If world leaders gathering at Davos this month are to live up to the theme of the 2018 World Economic Forum, “Creating a Shared Future in a Fractured World,” they will have to call on the full power of emerging digital networks that create new connections between people, companies and devices.
By linking up physical infrastructure to the digital world, these technologies have the potential to transform basic industrial processes and make the economy of tomorrow more inclusive and more sustainable.
“The Fourth Industrial Revolution will completely alter how we produce, how we consume, how we communicate and how we live,” WEF founder and executive chairman Klaus Schwab has forecast. “It will allow, if we get it right, a much more human-centered approach, fostering not only material satisfaction, but also genuine individual and societal wellbeing for all.”
Whether new networks are integrating household solar panels into national energy grids, helping car manufacturers predict and prevent traffic jams before they happen, or improving the efficiency and sustainability of the mining industry, digitalization is already having a profound impact across all areas of the economy.
“Digitalization is the new normal and is driving the Internet of Energy.”
Cedrik Neike, Member of the Managing Board, Siemens
In the energy sector, the Internet of Things and digitalization “will turn the whole industry upside down,” says Cedrik Neike, the youngest member of the managing board of German conglomerate Siemens, with special responsibility for energy management.
“Just as the arrival of the Internet meant that anybody could communicate with anyone else without having to go through a central telephone exchange, now the Internet of Energy is decentralizing the world’s energy system and making electricity greener and more affordable.
“Energy companies need to embrace a new mindset to respond to the emergence of millions of smart energy generation units and to build a more sustainable, affordable and reliable grid.”
One of the most dramatic implications of the Internet of Energy is the so-called virtualization of the traditional power plant, the replacement of large generating facilities by aggregated small producers. At a major shopping mall in Helsinki, Finland, Siemens is installing solar panels, a microgrid and a state-of-the-art battery storage system.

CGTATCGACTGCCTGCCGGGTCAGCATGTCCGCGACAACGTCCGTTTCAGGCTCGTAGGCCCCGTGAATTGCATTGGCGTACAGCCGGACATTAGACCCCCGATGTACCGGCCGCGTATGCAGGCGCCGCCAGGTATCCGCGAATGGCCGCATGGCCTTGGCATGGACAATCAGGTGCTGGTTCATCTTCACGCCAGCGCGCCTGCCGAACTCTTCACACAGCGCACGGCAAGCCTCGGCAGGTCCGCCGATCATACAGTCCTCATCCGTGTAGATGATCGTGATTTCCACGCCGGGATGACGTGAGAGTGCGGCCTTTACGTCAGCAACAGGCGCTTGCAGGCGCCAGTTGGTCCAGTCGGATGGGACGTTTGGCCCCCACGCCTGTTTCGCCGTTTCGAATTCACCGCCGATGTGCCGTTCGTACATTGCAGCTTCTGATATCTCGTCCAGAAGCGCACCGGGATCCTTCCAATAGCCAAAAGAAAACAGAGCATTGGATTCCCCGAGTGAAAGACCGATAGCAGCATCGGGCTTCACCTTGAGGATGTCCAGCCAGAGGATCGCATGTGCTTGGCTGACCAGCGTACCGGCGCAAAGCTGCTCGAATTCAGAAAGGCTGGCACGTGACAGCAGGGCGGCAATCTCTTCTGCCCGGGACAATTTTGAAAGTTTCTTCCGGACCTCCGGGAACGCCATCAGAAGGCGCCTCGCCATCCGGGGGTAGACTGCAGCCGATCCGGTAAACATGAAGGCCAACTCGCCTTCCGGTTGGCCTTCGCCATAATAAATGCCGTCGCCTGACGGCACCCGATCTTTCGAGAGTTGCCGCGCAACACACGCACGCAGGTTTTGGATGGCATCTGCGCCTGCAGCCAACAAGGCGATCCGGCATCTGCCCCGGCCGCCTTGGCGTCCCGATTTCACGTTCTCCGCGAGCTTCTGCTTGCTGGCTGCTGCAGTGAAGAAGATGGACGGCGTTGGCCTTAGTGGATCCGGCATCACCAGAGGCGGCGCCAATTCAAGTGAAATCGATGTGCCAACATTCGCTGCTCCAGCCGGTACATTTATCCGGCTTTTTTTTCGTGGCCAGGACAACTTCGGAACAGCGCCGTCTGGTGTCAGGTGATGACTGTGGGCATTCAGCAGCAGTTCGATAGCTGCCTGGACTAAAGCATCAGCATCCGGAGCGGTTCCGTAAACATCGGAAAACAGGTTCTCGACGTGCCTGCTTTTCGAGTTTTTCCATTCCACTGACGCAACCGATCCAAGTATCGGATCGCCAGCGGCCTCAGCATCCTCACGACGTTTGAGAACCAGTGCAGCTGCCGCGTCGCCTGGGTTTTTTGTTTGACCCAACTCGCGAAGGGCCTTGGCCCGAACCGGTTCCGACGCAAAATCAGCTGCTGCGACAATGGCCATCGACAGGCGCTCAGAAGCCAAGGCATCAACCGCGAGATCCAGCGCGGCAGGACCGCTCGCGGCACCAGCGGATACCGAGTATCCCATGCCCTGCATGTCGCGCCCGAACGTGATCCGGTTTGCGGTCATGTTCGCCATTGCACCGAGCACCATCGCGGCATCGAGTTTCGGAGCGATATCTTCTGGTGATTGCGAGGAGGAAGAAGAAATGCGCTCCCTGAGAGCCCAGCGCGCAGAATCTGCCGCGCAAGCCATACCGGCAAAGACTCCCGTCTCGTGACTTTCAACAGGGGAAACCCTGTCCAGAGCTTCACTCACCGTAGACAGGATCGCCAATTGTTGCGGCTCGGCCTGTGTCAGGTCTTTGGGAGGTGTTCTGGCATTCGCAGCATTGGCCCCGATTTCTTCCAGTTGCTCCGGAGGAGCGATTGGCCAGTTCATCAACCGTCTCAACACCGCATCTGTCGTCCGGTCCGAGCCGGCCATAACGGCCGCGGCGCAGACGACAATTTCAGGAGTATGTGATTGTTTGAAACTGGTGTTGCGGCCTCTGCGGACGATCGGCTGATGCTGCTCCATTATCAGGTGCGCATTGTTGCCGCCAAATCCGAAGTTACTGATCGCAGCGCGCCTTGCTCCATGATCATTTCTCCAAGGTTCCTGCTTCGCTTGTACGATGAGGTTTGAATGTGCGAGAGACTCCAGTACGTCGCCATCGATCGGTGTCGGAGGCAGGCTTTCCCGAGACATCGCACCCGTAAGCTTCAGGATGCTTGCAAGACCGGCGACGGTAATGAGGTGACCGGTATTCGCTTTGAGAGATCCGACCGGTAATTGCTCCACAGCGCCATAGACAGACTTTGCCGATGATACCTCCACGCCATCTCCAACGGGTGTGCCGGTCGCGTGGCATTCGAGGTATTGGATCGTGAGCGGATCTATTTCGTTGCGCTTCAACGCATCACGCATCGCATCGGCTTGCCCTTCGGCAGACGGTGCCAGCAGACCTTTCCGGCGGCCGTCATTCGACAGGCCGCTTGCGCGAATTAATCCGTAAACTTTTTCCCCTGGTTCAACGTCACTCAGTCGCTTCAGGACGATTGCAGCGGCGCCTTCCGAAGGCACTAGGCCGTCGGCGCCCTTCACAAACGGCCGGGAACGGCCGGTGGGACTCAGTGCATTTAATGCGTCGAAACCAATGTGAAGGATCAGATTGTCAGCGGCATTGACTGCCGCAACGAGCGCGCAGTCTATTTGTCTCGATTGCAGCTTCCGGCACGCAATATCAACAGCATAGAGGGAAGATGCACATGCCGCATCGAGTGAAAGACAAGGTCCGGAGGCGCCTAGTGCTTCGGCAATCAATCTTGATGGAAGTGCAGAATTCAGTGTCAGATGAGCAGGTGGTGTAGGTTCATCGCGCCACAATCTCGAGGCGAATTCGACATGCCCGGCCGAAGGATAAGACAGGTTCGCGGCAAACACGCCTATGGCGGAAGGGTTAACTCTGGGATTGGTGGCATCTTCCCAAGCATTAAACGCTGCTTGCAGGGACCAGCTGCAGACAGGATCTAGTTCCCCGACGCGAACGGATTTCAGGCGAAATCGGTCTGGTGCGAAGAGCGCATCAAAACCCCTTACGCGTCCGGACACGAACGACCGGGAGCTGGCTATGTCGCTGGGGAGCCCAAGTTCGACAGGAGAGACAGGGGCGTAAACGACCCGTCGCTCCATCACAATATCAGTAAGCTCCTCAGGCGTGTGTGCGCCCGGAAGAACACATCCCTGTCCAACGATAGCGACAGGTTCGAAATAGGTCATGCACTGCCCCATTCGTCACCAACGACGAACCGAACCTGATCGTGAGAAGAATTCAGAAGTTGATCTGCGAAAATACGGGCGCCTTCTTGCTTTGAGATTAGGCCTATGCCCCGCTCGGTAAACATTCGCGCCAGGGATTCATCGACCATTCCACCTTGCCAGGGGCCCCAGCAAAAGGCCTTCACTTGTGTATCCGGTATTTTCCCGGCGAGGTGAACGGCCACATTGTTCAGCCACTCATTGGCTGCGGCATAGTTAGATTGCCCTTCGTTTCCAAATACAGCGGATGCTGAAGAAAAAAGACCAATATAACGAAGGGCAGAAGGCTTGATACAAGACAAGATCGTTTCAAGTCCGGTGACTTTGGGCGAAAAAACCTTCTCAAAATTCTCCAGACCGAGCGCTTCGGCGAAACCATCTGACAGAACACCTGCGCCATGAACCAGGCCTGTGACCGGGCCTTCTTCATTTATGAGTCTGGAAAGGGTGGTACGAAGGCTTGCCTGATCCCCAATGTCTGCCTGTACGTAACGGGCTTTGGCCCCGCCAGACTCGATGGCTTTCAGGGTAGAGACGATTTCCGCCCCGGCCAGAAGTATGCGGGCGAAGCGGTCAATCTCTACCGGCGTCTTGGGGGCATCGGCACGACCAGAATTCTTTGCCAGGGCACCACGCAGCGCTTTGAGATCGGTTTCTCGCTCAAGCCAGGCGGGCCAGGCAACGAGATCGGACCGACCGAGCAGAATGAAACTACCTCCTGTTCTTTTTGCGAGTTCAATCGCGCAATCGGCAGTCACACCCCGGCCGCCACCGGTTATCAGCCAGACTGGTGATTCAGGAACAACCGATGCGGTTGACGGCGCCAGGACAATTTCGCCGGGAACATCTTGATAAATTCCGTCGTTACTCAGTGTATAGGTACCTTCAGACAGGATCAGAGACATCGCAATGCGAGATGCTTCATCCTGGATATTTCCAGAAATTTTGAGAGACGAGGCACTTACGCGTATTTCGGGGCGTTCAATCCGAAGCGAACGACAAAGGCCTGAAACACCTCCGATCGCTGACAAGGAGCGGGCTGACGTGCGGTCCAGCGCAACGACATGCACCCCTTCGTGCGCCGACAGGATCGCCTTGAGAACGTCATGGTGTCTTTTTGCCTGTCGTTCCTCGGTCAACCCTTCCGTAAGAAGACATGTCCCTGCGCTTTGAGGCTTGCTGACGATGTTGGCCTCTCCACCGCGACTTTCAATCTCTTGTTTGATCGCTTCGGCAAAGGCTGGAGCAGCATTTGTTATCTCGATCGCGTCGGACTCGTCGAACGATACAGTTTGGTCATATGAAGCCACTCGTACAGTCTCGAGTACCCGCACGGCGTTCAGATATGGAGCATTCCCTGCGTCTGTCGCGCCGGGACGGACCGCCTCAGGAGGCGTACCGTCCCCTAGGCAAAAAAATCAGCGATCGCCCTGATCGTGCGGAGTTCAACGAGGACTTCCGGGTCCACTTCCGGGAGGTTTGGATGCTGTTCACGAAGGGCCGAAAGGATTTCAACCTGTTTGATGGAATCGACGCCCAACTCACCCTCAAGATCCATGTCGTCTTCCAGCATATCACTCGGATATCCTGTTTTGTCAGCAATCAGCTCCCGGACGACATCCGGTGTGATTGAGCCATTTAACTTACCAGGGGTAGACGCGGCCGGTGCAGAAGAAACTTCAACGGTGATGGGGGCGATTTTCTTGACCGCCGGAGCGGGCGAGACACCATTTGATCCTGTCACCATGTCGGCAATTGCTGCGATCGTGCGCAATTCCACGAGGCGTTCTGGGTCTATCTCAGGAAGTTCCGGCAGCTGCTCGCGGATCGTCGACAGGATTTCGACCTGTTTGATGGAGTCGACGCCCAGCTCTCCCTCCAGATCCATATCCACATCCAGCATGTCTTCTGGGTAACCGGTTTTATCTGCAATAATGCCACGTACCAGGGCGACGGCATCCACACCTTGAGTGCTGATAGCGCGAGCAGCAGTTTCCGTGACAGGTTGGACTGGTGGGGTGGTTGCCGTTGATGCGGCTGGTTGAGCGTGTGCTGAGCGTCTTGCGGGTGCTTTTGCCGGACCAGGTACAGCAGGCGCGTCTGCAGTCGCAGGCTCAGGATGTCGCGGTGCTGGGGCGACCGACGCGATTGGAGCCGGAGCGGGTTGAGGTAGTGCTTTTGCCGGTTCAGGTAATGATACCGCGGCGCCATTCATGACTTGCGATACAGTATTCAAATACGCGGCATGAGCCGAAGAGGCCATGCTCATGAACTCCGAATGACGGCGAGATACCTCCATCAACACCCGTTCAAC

As a result, the shopping mall will soon be able to operate as a virtual power plant, generating its own power, selling surplus electricity back to the national grid and reducing the need for major investments in expensive and often polluting backup plants.
“We have now a historic window of opportunity to shape technological breakthroughs.”
Klaus Schwab, Founder and Executive Chairman, World Economic Forum
“With the Internet of Energy, a project that starts out being driven by cost savings can expand to create entire new business models,” Neike says. “Not only will the mall save energy but it will also help to stabilize the Finnish grid.”
Across the Atlantic Ocean, Siemens is using another digital innovation to develop a business model that will take the energy revolution even further. Working with a start-up in Brooklyn, Siemens is developing a microgrid that will use blockchain to let local residents and businesses buy and sell solar power directly from each other, creating a completely self-sufficient energy network.
“Thanks to new technologies, whole neighborhoods could start producing and trading their own electricity,” Neike says. “This will not only make energy more affordable and more reliable, it will also give energy an emotional meaning for the consumers and producers of the future”
As published in TIME magazine